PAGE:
When my sister and I were young, my Mom worked hard to pass on her few domestic skills to us. I remember her teaching me how to make french toast, how to take a blood stain out of a favorite pair of pants, how to sew a button onto a new blouse. One of my favorite memories, though, is making zucchini bread.
I can remember every step of the process, from the garden my parents tended in our spacious backyard every summer, to the warm, sweet smelling loaf. If you’re from Kentucky, you know, the first Saturday of May is the Derby, the second Saturday of May is for planting. Every year, without fail, my Dad tilled the deep brown earth into perfect, symmetrical lines. Then my mom, and some years my sister and I, would walk along the rows and put these adorable baby starter plants into indentations carved by our thumbs.
Every morning of our summer break, before the heat and humidity of Kentucky summers made it miserable to do anything, we would grab a wicker basket and gather the red tomatoes, plump and firm in our hands, the yellow squash, just as pretty as the blooms they were born from, and of course, the zucchini. I’ve often wondered if it was just our soil, or a Kentucky thing, but the zucchini grew the best. Within weeks we had deep green, gorgeous zucchini, as big as your forearm.
When you have pounds and pounds of zucchini sitting around, you have to get creative to get rid of it. People don’t realize how versatile zucchini is, either. You can fry it, bake it, grill it. It can be sweet, spicy or savory. It can give you different textures depending on how you treat it, but it always tastes good. I can remember our kitchen counters, and eventually table, too, having stacks of multicolored vegetables, a cornucopia kitchen. We had to get creative in reclaiming our space.
By August, we were all tired of zucchini. People stopped accepting our gourds as gifts and held their hands up in surrender. No more zucchini! That’s when the baking would begin. I’ll be honest, Mom and Dad did the bulk of the work when it came to the garden, but when it came to the baking, Allison and I stepped up. Mom would announce, usually on a day when we were stuck inside by rain or sweltering heat, that we would be making zucchini bread. My mom is not known for her cooking. She will freely admit that. But she makes a mean zucchini bread, and luckily, she passed that recipe on.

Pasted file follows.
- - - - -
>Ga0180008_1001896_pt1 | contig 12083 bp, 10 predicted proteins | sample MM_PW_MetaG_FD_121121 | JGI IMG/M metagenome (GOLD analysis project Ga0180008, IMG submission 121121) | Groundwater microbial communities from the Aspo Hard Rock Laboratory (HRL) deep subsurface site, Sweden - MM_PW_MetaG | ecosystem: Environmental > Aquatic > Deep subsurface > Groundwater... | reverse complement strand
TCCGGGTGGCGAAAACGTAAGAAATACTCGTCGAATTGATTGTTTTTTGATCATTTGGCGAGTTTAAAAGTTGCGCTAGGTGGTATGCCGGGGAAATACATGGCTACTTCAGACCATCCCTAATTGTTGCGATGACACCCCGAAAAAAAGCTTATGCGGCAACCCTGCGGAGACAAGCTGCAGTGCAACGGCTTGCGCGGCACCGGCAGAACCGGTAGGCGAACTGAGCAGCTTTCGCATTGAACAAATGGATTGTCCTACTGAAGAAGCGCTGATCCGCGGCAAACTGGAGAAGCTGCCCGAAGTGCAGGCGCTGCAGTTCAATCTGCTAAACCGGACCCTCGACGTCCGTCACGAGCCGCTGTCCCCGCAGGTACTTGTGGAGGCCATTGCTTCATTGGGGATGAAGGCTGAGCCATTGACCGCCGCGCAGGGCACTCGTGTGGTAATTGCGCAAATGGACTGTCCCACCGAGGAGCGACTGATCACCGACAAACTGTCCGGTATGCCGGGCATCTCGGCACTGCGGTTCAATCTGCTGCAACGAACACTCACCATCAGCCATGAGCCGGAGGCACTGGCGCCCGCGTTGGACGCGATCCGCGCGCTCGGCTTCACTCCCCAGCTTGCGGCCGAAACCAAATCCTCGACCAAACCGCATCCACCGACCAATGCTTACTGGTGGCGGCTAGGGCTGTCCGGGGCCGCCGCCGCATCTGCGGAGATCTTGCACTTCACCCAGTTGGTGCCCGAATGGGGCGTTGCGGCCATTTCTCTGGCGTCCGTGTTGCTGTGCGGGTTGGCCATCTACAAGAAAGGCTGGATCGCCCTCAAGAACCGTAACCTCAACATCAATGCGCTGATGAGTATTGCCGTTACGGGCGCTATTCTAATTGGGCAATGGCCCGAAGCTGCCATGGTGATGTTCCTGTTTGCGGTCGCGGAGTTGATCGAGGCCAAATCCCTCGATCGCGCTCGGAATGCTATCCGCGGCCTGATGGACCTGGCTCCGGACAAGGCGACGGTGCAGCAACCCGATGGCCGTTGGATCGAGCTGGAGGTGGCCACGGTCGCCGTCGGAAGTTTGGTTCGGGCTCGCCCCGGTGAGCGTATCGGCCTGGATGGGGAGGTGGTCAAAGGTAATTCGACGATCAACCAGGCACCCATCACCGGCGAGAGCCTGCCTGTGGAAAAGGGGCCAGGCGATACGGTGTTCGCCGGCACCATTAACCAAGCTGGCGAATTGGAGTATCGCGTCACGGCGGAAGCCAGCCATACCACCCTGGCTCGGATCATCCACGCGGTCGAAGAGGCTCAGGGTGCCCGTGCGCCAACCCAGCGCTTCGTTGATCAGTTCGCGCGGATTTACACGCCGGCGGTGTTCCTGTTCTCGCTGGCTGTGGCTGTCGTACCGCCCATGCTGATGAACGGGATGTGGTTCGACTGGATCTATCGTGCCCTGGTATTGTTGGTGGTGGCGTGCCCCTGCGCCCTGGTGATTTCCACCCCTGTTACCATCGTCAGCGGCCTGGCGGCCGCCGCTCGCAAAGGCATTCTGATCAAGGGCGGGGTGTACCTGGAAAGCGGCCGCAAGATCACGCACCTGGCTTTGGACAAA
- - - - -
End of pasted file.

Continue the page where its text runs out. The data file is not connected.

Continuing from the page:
On these Zucchini days, we would pull every loaf pan in our house out and line them up in an anticipatory row, the aluminum disposable ones sitting next to the glass and the blue cornflower patterned ones that make me think of ancestry and heritage and recipes passed down for generations. The goal here was to make an assembly line, efficiently filling, baking, and pulling the loaves from counter to oven and back up to counter.
The real bulk of the work, though, came from peeling and grating zucchini. Allison and I would sit at the kitchen table, one of us with a trash can in between our knees, peeling zucchini and revealing its soft, white-green insides. The other sister would balance a big bowl on her lap and grate zucchini into it until our hands ached and our fingers were shiny and red. Mom would play the same albums that stand as a soundtrack of my childhood, The Beatles, Sheryl Crow, Dido, and Van Morrison.
Once we had grated our weight in zucchini, mom would supervise the measuring and mixing. My mother, who claims to be terrible at math, taught me how to add and convert fractions as she explained why we should make a double or triple batch to speed up the baking process. Filling our assorted loaf pans with thick, cream batter and sliding them long-ways into the oven was always deeply satisfying. The smell that filled our entire house was warmth and cinnamon and melted brown sugar. Everyone’s mouth was watering on the whole block by the time the first batch was done. The first couple loaves never even made it to the cooling rack, as we all burnt our fingertips and tongues on the soft, sweet, spongy bread.
What I remember most about zucchini bread, though, is giving it away. After it had cooled and been covered in plastic wrap and, sometimes, tied with a bow, Allison and I were instructed to go to our neighbors and give them bread. I remember one neighbor, an elderly, widowed woman, was always so happy to see us. We would also walk in and sit with her for a little while. Through these visits, and many more instances in my life, my Mom taught me to be kind to everyone. Zucchini bread taught me to put love and care into baking. It taught me to have and show gratitude when cooking, because it is an opportunity to feed yourself, your loved ones, and your soul.